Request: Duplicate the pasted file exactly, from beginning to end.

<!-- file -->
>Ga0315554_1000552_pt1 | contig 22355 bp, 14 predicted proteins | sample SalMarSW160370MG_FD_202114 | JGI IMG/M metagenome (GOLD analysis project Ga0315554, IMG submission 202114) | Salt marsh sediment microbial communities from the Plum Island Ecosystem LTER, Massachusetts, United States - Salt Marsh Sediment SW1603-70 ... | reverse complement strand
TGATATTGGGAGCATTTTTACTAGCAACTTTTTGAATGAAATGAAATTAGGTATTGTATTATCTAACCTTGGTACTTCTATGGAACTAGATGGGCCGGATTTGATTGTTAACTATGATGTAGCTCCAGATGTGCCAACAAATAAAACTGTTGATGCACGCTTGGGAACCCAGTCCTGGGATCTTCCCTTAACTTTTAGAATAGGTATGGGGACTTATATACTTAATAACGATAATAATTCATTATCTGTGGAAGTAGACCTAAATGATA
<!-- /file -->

>Ga0315554_1000552_pt1 | contig 22355 bp, 14 predicted proteins | sample SalMarSW160370MG_FD_202114 | JGI IMG/M metagenome (GOLD analysis project Ga0315554, IMG submission 202114) | Salt marsh sediment microbial communities from the Plum Island Ecosystem LTER, Massachusetts, United States - Salt Marsh Sediment SW1603-70 ... | reverse complement strand
TGATATTGGGAGCATTTTTACTAGCAACTTTTTGAATGAAATGAAATTAGGTATTGTATTATCTAACCTTGGTACTTCTATGGAACTAGATGGGCCGGATTTGATTGTTAACTATGATGTAGCTCCAGATGTGCCAACAAATAAAACTGTTGATGCACGCTTGGGAACCCAGTCCTGGGATCTTCCCTTAACTTTTAGAATAGGTATGGGGACTTATATACTTAATAACGATAATAATTCATTATCTGTGGAAGTAGACCTAAATGATA